The biggest mistake you can make with your retirement accounts is not investing the money appropriately for your age.
A lot of people confused or intimidated by opening a retirement account may consider opening the account and contributing money into it a big enough win.
BUT PLEASE DO NOT STOP THERE.
Often times when opening an IRA for the first time, if you do not make an investment selection for your initial contribution, the IRA administrator may default the contribution into a money market fund. What happens then is for subsequent year’s contributions, you will just see your money sitting in a money market fund and once again default to contributing into it. This is a horrible perpetual cycle where you’re just diligently pouring your money in year after year into a money market fund earning 0.5-2% return.
“BUT LOOK, I’M SAVING!”
That’s great, saving money is good; but having your money grow is even better. Historically, the average inflation rate is approximately 2.5-3% each year, so if you’re earning less than a 3% return on your money, you’re actually losing money due to inflation. In 30 years time, the value of $1 could only have the buying power of 50 cents today. In order for that $1 to have the same buying power in 30 years, it needs to become at least $2 in 30 years.
For companies offering 401k accounts, the situation is a little better. In the past, companies would offer 401k accounts, but not many employees would sign up for them. Why? LAZY. UNINFORMED. NO URGENCY. So eventually companies started signing up all their employees for 401k accounts and automatically contributing a small percentage of the employee’s salary in the plan.
GREAT! The problem now was that since most people couldn’t be bothered to see what their contributions were being invested in, or god forbid to even change how their contribution was being invested, companies defaulted contributions to a predetermined investment fund.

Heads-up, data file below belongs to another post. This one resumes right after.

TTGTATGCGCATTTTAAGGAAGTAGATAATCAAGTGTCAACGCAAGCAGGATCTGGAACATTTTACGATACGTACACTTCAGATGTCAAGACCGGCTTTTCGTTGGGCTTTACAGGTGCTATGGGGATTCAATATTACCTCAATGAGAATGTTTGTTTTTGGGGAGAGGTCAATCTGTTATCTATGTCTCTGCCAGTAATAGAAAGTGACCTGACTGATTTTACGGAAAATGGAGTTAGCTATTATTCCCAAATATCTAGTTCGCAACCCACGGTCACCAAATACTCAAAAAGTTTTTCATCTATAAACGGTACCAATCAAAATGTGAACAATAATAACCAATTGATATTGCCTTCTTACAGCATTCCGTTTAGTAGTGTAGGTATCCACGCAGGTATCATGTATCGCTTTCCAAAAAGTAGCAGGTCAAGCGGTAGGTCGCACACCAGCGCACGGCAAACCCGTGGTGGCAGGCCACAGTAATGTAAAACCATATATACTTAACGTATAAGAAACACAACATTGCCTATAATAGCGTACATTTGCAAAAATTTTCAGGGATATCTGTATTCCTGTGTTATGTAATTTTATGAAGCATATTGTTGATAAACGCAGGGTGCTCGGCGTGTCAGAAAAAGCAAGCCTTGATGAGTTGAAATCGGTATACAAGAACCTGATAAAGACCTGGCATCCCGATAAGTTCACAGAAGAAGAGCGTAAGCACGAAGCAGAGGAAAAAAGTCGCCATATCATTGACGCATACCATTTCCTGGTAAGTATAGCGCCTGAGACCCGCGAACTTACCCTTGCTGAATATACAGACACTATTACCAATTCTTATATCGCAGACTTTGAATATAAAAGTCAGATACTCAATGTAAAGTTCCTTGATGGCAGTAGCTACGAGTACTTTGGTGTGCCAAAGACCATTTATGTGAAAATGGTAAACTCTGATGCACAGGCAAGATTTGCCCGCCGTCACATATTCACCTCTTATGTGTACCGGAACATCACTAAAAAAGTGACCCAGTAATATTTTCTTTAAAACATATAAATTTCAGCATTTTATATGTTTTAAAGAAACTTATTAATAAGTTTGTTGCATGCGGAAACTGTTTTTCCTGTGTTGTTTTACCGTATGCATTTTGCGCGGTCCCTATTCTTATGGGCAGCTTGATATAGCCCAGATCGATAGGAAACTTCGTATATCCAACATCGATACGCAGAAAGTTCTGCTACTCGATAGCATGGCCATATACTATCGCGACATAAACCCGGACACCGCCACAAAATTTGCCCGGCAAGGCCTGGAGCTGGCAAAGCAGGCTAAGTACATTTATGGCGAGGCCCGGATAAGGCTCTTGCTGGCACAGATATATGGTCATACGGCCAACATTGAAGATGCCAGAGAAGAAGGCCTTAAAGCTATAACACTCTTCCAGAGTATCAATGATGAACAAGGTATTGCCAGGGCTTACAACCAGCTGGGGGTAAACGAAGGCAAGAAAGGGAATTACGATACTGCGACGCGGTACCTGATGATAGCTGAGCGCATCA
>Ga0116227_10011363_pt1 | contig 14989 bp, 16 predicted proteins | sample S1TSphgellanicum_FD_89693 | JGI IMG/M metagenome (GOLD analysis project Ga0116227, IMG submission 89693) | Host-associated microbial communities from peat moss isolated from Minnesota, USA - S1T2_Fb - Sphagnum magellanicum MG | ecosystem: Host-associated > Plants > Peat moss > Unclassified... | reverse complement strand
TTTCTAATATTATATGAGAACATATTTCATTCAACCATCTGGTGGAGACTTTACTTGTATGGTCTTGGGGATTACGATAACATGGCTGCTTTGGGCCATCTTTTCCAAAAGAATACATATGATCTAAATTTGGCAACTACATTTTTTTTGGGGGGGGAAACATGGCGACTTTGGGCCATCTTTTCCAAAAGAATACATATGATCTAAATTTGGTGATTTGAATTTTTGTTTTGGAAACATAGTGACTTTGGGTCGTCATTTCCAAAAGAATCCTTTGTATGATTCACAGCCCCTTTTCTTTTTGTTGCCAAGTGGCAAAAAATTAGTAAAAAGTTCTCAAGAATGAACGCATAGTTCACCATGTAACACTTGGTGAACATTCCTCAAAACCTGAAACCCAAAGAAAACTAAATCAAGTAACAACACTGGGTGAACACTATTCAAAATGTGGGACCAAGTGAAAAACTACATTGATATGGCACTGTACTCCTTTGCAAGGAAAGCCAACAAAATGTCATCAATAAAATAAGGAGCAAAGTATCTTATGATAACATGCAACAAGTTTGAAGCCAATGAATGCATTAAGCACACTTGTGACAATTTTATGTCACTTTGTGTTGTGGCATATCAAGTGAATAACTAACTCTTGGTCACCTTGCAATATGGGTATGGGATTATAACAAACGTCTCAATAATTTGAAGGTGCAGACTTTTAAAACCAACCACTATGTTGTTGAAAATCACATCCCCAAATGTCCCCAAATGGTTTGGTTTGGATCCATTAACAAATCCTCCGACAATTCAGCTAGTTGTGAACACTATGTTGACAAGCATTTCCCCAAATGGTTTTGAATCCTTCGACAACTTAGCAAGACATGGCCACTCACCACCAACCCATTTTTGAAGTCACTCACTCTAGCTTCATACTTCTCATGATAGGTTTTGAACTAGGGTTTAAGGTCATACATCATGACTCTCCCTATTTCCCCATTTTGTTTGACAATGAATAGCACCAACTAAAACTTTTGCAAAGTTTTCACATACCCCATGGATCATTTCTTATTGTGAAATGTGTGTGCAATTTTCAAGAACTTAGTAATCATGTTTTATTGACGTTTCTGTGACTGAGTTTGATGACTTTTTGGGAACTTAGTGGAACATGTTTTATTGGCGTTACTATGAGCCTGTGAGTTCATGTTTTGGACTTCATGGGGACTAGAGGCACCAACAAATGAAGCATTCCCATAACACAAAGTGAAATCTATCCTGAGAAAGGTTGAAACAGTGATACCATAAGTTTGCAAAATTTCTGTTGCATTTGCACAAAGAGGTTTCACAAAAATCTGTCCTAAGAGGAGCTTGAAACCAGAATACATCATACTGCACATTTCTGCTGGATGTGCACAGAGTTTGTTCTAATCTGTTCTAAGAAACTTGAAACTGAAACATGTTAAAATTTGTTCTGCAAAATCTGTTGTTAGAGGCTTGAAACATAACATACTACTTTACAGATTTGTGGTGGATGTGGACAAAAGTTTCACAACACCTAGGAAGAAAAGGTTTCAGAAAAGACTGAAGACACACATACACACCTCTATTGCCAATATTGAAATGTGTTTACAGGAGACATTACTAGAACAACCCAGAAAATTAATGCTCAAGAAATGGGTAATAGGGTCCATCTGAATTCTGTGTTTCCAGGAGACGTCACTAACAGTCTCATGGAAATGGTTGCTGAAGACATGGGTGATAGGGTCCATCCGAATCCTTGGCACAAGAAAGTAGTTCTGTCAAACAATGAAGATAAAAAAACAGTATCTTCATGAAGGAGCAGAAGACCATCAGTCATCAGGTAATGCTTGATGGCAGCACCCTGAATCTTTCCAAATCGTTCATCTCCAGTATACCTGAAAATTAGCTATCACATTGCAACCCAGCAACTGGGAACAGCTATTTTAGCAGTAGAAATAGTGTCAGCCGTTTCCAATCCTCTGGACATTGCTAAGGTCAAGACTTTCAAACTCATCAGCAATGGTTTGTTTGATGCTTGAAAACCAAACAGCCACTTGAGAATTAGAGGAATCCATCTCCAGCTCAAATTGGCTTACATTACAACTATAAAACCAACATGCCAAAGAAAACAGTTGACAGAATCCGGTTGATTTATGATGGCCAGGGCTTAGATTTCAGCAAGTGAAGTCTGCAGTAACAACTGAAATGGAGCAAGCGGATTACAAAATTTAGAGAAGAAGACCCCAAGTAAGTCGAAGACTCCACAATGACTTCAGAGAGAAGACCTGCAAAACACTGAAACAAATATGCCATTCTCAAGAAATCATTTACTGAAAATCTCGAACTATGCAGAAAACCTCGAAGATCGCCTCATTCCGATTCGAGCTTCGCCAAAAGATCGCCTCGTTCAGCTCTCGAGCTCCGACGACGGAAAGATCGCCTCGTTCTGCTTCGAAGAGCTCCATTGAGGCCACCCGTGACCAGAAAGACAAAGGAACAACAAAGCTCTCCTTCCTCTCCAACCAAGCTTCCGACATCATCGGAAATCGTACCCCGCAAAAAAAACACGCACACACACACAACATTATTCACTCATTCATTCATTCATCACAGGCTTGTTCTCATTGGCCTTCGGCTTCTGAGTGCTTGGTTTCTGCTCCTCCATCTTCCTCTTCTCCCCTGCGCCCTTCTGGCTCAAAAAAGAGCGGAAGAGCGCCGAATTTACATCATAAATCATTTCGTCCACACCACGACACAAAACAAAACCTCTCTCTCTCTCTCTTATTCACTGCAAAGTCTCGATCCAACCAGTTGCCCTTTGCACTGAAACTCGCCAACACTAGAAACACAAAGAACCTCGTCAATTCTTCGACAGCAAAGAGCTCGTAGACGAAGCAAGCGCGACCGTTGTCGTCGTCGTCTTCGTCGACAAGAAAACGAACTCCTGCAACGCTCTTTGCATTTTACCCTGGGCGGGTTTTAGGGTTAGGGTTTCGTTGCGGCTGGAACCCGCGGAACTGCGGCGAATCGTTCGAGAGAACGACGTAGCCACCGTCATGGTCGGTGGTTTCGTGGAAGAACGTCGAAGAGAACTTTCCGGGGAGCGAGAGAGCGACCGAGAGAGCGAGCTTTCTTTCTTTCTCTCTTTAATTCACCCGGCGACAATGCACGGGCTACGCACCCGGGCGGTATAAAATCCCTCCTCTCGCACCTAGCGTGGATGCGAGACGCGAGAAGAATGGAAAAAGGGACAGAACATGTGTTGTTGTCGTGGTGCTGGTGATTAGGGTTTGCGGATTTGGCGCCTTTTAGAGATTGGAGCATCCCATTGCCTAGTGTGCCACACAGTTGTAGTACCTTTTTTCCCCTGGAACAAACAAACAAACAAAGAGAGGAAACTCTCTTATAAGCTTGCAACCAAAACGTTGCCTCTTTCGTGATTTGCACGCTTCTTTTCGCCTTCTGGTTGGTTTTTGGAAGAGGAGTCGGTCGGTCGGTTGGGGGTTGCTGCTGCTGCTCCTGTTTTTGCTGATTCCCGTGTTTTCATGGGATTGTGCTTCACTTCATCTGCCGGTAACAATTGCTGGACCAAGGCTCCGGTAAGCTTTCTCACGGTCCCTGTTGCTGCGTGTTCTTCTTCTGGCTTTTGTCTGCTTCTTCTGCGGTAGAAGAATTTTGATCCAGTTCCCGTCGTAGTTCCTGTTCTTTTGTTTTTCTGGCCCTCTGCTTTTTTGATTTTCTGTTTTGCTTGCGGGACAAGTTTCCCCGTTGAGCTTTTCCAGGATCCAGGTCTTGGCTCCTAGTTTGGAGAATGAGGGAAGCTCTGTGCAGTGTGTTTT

One Size Does Not Fit All
When it comes to investing, one size does not fit all. If we’re talking about being invested in just one fund, someone in their 20’s should not be investing in the same fund as someone in their 40’s or 50’s. A person with a longer outlook until retirement should be more heavily invested in stocks than bonds.
To solve this issue, 401k administrators started offering Target Date Funds, which offer age-appropriate diversification between stocks and bonds. Now companies could default your contributions to the appropriate investment fund based on your age. This is where we’re at now.
So do me a huge favor… If you have an existing retirement account like a 401k or IRA (or both), dust off that long lost login and password and have a look at what you’re invested in. If your money is 100% invested in a money market fund or bond fund, you need to change your allocation immediately. For those that want the simplest solution, move your money to a Target Date Fund corresponding to your expected retirement age. If you’re more savvy with your investing, create a diversified portfolio that is appropriate for your age.
Let me know down in the comments below if you just realized your retirement account was not being properly invested. If you like this article and want to be notified of more helpful financial advice, please sign up for my newsletter down below.